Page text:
In addition to LinkedIn Groups, there are additional resources that offer free career services webinars. Some of these are intended for Career Services professionals and others are targeted at students and alumni job seekers. So in addition to professional development, you may find some neat programming offerings for your campus. Due note, however, that in order to access some of these webinars you may be asked to create a free account on the host’s website.

Popular Career Services LinkedIn Groups:

Sites Offering Free Job Seeker Webinars:

Sites Offering Free Career Services Webinars:

Remember that…“Learning is not attained by chance, it must be sought for with ardor and attended to with diligence.” ― Abigail Adams

 

Words of Wisdom from Boca Raton’s CEOs, Part 2

A continuation of our blog post from last week, Words of Wisdom from CEOs:

Kelly Vons, General Manager, Boca Raton Resort & Club

  • Find out what you love to do
  • Try different things
  • Love who you are working with

Dr. Levy, Marcus Neuroscience Institute

Daily process:

  • Focus on your goal
  • Check with yourself that your goal is doing the right thing
  • Ask yourself if there is anything I could have done better today?
  • Have you treated your customer the way you would treat your mother.

Dan Kane, CEO, Modernizing Medicine

  • You can’t force change but you can be a catalyst
  • The type of people you surround yourself with will define you and your company culture
  • Like a fine wine, let things breathe
  • Have the ability to see opportunity
  • Find out what people are willing to pay for
  • Be passionate
  • If it’s not fun, do something else
  • Fail fast, succeed faster
  • Social media – you must be able to monetize

 

#TBT…African-American Male Students and Career Decision-Making Behavior: Tools for Success

Sunday, April 29, 2012 06:59 PM
L. Felix Daniels, Ed.D., University of Central Florida

“I have no idea of what I’m good at.” “I just want to make a decent amount of money.”  “If I can find a stable job with enough money to take care of a family, I will be happy.”  “I just want to help people, but I have no idea how.”  Reminiscing about my work as a career counseling practitioner over past 8 years, I find that these are just a few of the revelations that surface during my sessions with undecided students.  I’m sure many of you may be able to attest to this precarious predicament by virtue of the work you’ve done or by your own personal experiences during your undergraduate days.  Even after graduating from a local community college years ago, I too found myself undecided about my career choice once I arrived at my four-year institution.

Today, more than ever, it appears that career indecision is on the rise amongst college students.  According to a survey of freshmen students, approximately 75% cited getting a better job while 73% noted making more money, as the most important reasons for attending college.  Due to the data revealed from this survey, as well as my sometimes intense encounters with students, it appears that family, a forever fluctuating economy, and more often than not television shows also influence the career decision-making process of today’s millennial students.  Although relevant, these influences don’t always make for “ideal” sessions with our undecided students. As such, it is necessary for career counseling practitioners and administrators to continue gathering information to assist our undecided (and often decided) students.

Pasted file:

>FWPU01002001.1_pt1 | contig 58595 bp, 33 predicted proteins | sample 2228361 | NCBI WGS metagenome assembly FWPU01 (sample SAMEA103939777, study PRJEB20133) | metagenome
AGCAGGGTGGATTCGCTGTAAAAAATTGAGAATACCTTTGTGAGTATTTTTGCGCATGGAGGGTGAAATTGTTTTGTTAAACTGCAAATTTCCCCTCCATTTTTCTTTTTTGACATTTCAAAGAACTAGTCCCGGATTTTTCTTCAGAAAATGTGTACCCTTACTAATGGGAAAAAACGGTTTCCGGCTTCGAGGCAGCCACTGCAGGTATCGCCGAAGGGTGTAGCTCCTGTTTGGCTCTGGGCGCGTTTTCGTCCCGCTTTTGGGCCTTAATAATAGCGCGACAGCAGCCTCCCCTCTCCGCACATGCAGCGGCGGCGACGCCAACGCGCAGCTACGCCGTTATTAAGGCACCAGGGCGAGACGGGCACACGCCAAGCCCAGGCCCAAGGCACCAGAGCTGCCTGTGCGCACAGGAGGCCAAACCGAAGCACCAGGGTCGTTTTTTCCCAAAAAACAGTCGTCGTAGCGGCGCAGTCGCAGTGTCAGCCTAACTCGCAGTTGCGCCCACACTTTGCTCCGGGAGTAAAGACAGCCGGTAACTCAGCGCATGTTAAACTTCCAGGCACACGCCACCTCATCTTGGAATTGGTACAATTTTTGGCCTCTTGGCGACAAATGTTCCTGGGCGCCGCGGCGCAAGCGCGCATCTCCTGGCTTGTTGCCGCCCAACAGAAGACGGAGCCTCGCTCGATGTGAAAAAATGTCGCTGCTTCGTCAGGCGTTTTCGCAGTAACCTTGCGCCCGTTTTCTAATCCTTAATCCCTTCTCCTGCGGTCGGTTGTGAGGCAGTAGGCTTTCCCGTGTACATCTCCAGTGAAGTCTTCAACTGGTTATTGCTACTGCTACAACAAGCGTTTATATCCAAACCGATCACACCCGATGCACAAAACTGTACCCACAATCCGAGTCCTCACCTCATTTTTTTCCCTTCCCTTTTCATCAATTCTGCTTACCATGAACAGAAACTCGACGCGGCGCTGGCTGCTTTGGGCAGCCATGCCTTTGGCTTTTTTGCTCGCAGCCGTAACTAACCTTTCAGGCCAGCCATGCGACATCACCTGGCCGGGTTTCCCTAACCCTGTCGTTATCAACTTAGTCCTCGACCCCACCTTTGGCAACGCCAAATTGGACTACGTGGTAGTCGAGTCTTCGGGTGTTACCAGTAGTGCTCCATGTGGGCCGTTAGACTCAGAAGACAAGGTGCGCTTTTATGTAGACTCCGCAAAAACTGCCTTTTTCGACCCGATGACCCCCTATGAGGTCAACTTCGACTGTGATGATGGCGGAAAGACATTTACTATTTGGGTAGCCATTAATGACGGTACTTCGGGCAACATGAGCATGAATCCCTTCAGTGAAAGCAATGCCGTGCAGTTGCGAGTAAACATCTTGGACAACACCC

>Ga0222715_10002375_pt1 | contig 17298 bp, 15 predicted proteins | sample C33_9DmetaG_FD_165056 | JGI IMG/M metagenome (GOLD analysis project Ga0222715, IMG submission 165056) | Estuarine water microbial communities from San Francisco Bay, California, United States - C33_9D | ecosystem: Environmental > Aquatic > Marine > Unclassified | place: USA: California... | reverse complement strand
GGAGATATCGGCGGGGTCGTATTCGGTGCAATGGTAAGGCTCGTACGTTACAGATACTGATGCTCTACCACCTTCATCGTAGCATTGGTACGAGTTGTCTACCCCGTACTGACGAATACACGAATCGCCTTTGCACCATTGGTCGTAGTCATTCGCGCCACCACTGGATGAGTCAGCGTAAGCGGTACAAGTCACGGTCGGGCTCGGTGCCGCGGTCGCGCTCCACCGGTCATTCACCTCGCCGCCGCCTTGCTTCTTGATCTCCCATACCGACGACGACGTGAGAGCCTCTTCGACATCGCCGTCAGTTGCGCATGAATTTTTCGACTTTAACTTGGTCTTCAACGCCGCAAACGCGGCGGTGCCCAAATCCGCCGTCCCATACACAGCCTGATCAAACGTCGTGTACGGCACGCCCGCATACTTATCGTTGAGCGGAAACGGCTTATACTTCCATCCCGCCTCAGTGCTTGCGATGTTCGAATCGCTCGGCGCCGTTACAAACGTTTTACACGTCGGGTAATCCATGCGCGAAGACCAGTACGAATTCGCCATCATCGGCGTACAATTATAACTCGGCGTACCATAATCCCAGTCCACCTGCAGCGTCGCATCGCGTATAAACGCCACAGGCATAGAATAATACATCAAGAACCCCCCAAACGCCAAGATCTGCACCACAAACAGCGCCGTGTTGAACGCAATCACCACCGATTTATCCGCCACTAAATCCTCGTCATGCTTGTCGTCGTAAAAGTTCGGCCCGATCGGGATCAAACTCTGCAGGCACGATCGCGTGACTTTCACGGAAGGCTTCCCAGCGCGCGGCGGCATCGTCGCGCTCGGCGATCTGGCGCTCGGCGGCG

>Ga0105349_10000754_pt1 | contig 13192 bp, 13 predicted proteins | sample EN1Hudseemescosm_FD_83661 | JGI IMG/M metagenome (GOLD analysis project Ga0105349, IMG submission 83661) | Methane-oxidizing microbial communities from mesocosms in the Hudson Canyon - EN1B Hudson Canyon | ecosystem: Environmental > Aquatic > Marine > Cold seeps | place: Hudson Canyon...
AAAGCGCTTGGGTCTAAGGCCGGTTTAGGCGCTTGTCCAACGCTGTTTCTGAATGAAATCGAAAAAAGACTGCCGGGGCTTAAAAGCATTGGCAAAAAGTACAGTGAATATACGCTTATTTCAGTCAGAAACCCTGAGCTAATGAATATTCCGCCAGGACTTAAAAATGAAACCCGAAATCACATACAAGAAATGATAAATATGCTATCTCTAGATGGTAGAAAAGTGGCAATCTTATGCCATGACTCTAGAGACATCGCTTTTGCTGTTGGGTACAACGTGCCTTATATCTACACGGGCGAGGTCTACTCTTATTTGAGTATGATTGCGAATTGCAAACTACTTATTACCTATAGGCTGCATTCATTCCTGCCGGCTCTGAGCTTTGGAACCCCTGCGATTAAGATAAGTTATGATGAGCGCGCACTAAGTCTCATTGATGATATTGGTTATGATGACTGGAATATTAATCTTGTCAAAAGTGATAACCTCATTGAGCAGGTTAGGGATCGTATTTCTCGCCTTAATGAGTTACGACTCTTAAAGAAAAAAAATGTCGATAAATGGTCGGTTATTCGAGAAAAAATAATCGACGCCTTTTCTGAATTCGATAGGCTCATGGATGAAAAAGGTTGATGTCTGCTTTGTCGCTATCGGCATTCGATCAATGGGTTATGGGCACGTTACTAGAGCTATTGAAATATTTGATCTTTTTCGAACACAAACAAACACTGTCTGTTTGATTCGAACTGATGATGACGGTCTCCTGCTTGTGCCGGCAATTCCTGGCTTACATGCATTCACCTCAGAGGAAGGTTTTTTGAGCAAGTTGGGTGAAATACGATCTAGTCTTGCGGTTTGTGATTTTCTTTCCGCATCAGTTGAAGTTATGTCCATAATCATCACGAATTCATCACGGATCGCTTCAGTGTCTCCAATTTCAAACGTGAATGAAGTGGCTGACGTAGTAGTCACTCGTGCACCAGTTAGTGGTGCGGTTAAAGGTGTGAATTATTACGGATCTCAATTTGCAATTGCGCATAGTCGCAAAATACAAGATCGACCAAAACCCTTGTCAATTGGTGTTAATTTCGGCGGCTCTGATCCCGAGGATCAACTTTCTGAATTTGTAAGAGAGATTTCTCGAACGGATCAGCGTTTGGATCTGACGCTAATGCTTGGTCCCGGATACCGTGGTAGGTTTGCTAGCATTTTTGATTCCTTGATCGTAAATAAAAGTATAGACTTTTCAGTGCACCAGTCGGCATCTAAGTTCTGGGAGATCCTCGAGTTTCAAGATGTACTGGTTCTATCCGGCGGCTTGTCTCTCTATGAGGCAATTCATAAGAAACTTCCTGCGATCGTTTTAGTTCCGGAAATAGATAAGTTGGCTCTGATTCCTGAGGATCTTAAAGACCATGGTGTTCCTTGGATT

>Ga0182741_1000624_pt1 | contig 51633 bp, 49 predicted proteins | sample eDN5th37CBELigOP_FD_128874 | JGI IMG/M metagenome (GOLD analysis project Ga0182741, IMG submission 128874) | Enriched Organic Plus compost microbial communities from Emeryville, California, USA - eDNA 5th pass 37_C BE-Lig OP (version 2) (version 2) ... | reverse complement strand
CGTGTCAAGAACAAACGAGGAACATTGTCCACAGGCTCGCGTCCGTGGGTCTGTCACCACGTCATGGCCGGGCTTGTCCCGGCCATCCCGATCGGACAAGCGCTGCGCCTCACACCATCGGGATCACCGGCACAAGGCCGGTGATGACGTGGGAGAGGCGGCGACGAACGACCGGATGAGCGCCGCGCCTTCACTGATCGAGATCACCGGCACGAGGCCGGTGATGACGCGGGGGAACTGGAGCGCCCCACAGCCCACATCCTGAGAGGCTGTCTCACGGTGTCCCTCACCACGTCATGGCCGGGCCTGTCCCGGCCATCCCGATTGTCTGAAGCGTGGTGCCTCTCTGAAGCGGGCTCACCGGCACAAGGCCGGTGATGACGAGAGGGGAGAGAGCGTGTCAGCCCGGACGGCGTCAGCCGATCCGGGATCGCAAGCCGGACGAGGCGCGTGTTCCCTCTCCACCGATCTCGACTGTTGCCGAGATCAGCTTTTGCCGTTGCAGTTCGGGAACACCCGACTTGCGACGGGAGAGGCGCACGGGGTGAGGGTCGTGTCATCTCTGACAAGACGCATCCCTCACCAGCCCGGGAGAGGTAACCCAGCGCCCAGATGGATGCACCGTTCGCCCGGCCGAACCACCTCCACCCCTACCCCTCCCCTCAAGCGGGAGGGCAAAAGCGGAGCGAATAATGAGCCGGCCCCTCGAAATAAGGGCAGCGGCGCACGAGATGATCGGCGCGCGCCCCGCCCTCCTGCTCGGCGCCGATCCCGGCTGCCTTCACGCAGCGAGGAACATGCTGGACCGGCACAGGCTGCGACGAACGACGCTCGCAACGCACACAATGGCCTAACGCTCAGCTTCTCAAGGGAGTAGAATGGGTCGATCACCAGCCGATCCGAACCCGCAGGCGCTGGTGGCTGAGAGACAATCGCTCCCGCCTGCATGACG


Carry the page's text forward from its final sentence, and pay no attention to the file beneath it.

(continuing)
In order to gain more insight into the experiences of our students, I chose to embark upon an intense information gathering exercise.  In other words, I began working on my dissertation.  From the lens of Social Cognitive Career Theory, I chose to examine the experiences that impact the career decision-making behavior of African-American male transfer students.  According to recent statistics, these students are facing serious challenges with retention in our systems of higher education.  As a seasoned career counseling professional, one may assume that career indecision plays a significant role in the matriculation of these students.  Guess what?  It does!

The participants revealed insightful information that may aid us in our quest to help students make sound decisions about their careers.  Participants noted that experiencing less than desirable job salaries, academic  ability, and gender also played significant roles in the process of selecting a major.  Of the experiences that led to the development of career decision-making self-efficacy: choosing a major consistent with self, engagement in practical experiences, working independently and solving problems, meeting with advisors, and being involved in extracurricular activities were all imperative to the retention of this group.

What does it all mean?  Although this study alone does not solve the problem of the declining number of African-American male students, it does offer some insight into what we can do as practitioners and administrators to address the issue.  Engaging students in various forms of self-assessment, career research that includes practical experiences, making students aware of academic resources and challenging them to utilize them are all strategies that can enhance career decision-making behavior.  Along with these strategies, we may also want to make concerted efforts to reach out to this population as students tend to visit Career Services when they need a job or at graduation.  However for many of our students, that may be too late!

Connection, Spring 2012 Edition

Words of Wisdom from CEOs, Part 1

Great tips for our Student’s and Alumni!

Burt Rapoport, Founder & CEO, Rapoport’s Restaurant Group

  • Must read: 7 Habits of Highly Effective People
  • Must watch: Shark Tank
  • Do what you say you are going to do
  • Make decisions based on your values
  • Always begin with an end in mind
  • The nicer you are to people the more successful you will be
  • Make your own luck

Andrew Duffel, President & CEO, Research Park at Florida Atlantic University

  • Know when to listen & when to talk
  • Be flexible
  • Master critical thinking
  • Everyone has something to contribute
  • Everything that gets accomplished is through relationships

Charles Deyo, CEO, Cendyn

Philosophy: I don’t want to be the best I want to be the only one doing it.

To have a sustainable business you must have recurring income.

Rick Hayduk, President, Boca Raton Resort & Club

Philosophy: Work your ass off.  Remove your ego.  Be first one in, last one out.  Be flexible.

Must read:  Good to Great